[Last week I wrote the article below for The Conversation. It’s reproduced here mainly for my records …]
Initial responses to Facebook’s newly announced Graph Search (a name only a software engineer could love) appear to be split into two main camps:
Both responses are entirely valid.
So, what is Graph Search?
If Graph Search works as advertised, then it’s a technical marvel, allowing a huge array of complex searches using real questions, not just keywords.
Type in “Which females in my area, around my age, support the Fremantle Dockers and are single?” and suddenly Facebook becomes a very specific and useful dating service. But this nuanced, “natural language” searching also means that, for many users, it will be even easier to delve into the minute details that are seemingly hidden on your connections’ Timelines.
The discussion around the release of Graph Search highlights something more important – something that could be described as the “social media contradiction”.
“Social” implies conversation and other communication which we are accustomed to thinking of as ephemeral – largely disappearing after the interaction is finished. Conversations in the street or telephone calls generally don’t persist once they’re done.
To Facebook and other social media service providers, it’s the media side of social media that matters. Media fills the databases – the most valuable part of Facebook to marketers (the actual customers of Facebook) – and this media has no expiration date.
Once entered, my relationship status, likes, photos, comments on friends’ photos, silly news stories I share and current location are all media elements which are in the Facebook database in perpetuity … unless I go to some pains to remove them.
Social media networks generally aren’t run by governments, and rarely by philanthropists. Most are for-profit corporations. Facebook, Google, LinkedIn and most other online services have shareholders and are out to make a profit.
Different, but increasingly similar
Every time someone has a conversation on Facebook, or does a search on Google, that information gets stored in a database. Google and Facebook make their money by harnessing that enormous database and allowing advertisers to reach people making specific searches or discussing specific topics.
Graph Search makes the experience of Facebook more like the experience of Google. An effusive profile of the Graph Search team in Wired notes that the core software engineers have both defected from Google, including Lars Rasmussen who was one of the original creators of Google Maps (and the ill-fated Google Wave).
Notably, while Facebook is becoming more searchable, Google has been trying to gather more social information about its users by merging the privacy policies governing all of its products into one, and linking them all to the company’s social network, Google Plus.
These two online giants might have different origins, but they are looking increasingly alike.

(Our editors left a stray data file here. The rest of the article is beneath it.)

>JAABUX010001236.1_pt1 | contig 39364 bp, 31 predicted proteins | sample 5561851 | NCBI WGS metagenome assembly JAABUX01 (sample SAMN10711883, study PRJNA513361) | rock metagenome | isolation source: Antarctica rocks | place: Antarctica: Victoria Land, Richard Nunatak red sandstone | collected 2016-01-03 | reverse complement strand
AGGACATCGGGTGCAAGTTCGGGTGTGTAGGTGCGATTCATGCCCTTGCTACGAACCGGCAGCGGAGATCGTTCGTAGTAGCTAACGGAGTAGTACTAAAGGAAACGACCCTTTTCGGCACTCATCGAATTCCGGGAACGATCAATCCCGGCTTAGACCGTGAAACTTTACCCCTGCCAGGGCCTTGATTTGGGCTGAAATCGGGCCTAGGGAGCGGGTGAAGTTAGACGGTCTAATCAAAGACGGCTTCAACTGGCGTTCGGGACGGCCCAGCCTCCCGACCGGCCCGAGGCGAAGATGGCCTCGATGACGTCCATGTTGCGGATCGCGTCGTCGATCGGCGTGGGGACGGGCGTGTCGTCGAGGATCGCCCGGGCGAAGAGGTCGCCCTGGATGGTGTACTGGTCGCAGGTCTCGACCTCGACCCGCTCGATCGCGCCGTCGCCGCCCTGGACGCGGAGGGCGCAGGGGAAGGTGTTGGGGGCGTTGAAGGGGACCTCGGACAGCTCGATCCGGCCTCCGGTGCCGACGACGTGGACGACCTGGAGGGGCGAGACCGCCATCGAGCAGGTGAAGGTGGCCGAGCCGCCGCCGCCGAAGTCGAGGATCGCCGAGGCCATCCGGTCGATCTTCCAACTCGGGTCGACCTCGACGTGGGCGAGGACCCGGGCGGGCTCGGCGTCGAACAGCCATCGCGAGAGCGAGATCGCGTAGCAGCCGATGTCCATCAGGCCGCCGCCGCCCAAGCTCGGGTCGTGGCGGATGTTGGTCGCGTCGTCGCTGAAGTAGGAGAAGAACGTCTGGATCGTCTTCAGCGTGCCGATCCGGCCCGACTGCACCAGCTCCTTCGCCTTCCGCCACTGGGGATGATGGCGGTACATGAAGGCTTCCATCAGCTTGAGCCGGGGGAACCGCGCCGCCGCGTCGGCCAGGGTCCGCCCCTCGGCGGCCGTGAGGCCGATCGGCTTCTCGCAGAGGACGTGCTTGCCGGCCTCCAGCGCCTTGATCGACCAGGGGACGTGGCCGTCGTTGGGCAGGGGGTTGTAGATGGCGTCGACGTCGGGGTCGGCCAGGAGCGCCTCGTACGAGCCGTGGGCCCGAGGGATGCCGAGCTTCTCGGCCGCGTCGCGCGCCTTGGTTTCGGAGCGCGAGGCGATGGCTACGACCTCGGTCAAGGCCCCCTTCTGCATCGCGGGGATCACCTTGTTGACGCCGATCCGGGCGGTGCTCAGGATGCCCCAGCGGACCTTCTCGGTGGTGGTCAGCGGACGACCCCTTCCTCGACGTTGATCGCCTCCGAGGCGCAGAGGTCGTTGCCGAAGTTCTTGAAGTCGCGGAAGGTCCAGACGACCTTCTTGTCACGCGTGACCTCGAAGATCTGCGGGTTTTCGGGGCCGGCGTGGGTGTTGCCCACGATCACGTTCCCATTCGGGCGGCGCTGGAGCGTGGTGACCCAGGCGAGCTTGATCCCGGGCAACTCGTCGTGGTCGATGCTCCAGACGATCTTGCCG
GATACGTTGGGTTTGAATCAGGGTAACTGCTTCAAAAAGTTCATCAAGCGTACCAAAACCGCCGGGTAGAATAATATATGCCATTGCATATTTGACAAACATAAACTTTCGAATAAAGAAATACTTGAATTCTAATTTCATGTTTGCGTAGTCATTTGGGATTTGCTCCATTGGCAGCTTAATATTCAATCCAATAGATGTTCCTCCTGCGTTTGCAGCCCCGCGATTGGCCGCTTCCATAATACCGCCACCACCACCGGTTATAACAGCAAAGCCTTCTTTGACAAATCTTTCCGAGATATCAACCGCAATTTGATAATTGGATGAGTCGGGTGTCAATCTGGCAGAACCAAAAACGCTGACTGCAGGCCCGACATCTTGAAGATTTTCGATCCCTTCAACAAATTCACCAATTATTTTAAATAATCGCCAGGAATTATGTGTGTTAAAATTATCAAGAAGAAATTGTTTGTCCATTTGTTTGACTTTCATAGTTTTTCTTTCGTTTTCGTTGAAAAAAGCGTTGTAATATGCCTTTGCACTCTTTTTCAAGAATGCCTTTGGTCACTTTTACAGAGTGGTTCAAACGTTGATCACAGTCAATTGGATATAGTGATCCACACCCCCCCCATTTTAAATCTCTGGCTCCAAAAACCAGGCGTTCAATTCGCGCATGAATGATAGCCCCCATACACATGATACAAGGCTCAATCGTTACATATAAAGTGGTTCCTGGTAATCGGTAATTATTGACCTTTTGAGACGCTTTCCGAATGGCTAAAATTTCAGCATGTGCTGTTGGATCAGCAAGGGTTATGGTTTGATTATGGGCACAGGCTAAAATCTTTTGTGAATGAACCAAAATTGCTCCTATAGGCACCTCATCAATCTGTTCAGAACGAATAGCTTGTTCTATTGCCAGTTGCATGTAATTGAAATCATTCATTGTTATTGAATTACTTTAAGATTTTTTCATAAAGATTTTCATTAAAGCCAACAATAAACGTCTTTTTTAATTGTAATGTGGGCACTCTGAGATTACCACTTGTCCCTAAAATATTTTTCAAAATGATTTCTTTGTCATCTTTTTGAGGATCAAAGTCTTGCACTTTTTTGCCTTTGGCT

Be it Google or Facebook, privacy is a key issue in social media, and one which is at the heart of the social media contradiction. At any given moment, the design of a service like Facebook may make some information feel private, even when it’s technically not.
When Facebook shifted from profiles to Timelines, old conversations that were buried in the past were suddenly easy to find by scrolling back through the years. Graph Search takes that a step further, as anything in your history – any past conversations, any old photos or anything else shared on Facebook – will be searchable by others if your privacy settings allow it.
Limiting the visibility of a photo to “friends of friends” doesn’t just control who will see it initially on their newsfeed. It now controls who is able to search for that photo, in terms of location, caption, people tagged in it, or whatever other data exists about that photograph.
Facebook touts Graph Search as “privacy aware” but all that really means is the service will respect Facebook’s already complicated privacy options.
Be aware, act sensibly
As Facebook makes our data accessible in yet another unexpected way, it’s perhaps time to stop reacting to each change with outrage, and become aware of the ongoing social media contradiction.
Every online conversation we have, every photo we upload, every item we share goes into a database. Corporations will try to harness that database to make money. That doesn’t make Google or Facebook malicious, it just makes them a business.
The social media contradiction occurs when we imagine Facebook or Google to be a service, not a business. If we keep in mind anything shared will be stored forever, analysed, and harnessed to make money, then, like Facebook, we’ll be aware that social media is media, not just social.
As users, our business is to try and be aware of the privacy settings available on these services and take our options seriously. Facebook might change how their database is accessed and utilised, but if we’ve only shared something with our Facebook friends, they’re the only ones who can search for it.
Of course, if it’s not on Facebook at all, no-one can use Facebook to find it.
[This article was originally published at The Conversation. Read the original article. ]